Dspdrew's Lasius cf. flavus Journal  (Discontinued)
Offline - Posted February 18 2015 - 12:00 AM
On 9-5-2014 in Twin Peaks, California, while looking for brood to give to a parasitic Lasius queen I recently caught, I found a colony of these ants living under a rock. I took home a whole bunch of brood, alates and workers.
ID Thread: https://www.formicul....php/topic/522-
1. Location of collection: Twin Peaks, California.
2. Date of collection: 9-10-2014.
3. Habitat of collection: Pine/Oak Forest.
4. Length (from head to gaster): 8 mm (female), 3 mm (male), 3 mm (worker).
5. Color, hue, pattern and texture: Brown, with yellowish-orange gaster, legs, and underside (female); all dark brown (male); all yellowish-orange (worker).
6. Distinguishing characteristics:
7. Anything else distinctive:
8. Nest description: Under a flat rock.
It had rained a day or two before this, so that evening when I brought them into my hot apartment, they started swarming and trying to have a mating flight. I had to put a lid on their container because they kept trying to fly out. The next morning I found a bunch of the female alates had removed their wings, so I gathered them all up and put them in test tubes to see if they could actually be fertile. I didn't feel like setting up test tubes for all of them considering how unlikely it was that any of them were fertile, so one of the test tubes ended up with five queens together. A few days went by and some of them started to lay eggs.
Offline - Posted February 18 2015 - 12:03 AM
Offline - Posted February 18 2015 - 12:10 AM
I took these out of hibernation. Unfortunately, since this journal is being created much later, I don't remember which of these two remaining test tubes was hibernated and which one wasn't. One tube has a dealate, a couple of her sister workers, and a pile of eggs. The other test tube has five dealates and a larger pile of eggs.
Offline - Posted February 18 2015 - 12:21 AM
About a week ago, Gregory2455 suddenly noticed one of his has larvae developing. At the same time, I noticed that the one of mine with five queens has a bunch of eggs that looked slightly curved, as if they were developing into larvae.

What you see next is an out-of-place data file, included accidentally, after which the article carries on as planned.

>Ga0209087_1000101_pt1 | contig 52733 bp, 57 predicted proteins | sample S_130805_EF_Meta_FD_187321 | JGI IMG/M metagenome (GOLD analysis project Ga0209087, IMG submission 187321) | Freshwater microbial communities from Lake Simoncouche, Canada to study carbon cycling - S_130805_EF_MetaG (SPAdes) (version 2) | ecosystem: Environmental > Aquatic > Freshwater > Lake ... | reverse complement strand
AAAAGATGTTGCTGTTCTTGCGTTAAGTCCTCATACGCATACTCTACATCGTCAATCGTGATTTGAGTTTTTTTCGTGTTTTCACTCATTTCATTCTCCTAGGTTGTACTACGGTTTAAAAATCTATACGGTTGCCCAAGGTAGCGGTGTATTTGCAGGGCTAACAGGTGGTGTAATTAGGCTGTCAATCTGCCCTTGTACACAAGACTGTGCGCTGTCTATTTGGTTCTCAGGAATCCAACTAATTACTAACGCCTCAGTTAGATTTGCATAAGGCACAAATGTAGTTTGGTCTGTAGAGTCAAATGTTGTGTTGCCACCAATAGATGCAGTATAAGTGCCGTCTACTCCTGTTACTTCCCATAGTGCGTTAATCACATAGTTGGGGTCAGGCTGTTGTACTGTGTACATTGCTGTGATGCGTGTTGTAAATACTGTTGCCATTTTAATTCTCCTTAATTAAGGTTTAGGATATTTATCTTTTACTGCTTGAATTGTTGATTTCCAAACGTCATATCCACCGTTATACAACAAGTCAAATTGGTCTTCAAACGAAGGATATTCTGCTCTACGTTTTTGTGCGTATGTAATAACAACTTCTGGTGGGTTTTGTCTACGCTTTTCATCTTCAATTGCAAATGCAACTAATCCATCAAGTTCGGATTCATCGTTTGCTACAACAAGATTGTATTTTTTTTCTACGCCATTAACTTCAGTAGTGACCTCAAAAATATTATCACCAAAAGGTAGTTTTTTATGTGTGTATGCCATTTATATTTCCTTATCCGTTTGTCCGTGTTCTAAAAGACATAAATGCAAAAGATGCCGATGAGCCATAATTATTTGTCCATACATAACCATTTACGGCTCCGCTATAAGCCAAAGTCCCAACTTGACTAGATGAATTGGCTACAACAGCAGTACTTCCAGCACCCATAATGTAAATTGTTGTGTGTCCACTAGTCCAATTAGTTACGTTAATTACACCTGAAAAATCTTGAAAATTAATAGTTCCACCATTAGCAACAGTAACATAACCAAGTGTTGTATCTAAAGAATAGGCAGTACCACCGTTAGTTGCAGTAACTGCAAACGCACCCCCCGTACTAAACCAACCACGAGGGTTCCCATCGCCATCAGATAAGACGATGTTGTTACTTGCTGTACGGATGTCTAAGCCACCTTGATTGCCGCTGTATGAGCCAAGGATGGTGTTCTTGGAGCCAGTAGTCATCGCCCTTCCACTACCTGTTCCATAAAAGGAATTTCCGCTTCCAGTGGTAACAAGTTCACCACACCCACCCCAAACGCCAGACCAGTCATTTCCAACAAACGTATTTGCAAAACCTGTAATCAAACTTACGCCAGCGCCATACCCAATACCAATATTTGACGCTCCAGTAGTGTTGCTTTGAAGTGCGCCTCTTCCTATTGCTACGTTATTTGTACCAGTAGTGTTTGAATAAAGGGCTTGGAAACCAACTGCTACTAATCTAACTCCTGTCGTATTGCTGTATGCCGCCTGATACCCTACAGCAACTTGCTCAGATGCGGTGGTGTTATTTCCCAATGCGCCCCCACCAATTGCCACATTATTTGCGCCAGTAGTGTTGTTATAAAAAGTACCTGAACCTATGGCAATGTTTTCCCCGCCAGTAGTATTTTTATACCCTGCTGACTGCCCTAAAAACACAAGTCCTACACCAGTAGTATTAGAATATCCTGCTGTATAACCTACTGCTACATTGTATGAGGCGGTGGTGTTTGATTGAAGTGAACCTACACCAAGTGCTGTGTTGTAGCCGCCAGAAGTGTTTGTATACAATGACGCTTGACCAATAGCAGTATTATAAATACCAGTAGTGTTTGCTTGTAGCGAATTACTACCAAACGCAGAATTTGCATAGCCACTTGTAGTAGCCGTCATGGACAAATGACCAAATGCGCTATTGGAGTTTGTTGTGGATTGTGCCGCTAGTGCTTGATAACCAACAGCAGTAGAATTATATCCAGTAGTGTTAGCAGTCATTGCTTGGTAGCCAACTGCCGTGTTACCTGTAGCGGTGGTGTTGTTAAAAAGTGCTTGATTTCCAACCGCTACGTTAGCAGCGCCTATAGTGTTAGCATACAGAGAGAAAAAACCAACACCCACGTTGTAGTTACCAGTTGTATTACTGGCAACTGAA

Now yesterday, I found quite a few larvae in mine! If these larvae turn out to be workers, then that means I successfully mated these queens in captivity.
As for the other test tube with just the one dealate and a couple workers, they don't seem to have any eggs developing.
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Offline - Posted February 21 2015 - 10:03 AM
Well this is wonderful. I checked on these today, and found all but one queen dead. I have no idea why they died, as I didn't see anything obvious under the microscope. A couple of them were starting to grow mold, so I moved the remaining queen and all the brood into a new test tube. I'll be very lucky if the remaining queen is one of the fertile ones that have been laying eggs.
Offline - Posted March 3 2015 - 9:57 AM
Offline - Posted March 3 2015 - 11:55 AM
That is what happened to my Lasius neoniger!
Offline - Posted March 25 2015 - 11:34 PM
The last queen died, and one of the workers eclosed shortly after. This proves that these successfully mated in captivity in my apartment. I took the callow worker and brood and put them in with my brand new Lasius niger colony to see if they'll be accepted.
Offline - Posted March 26 2015 - 12:42 PM
Can you use the callow worker for a positive ID to flavus?
Offline - Posted March 26 2015 - 3:41 PM
Oh yeah huh...
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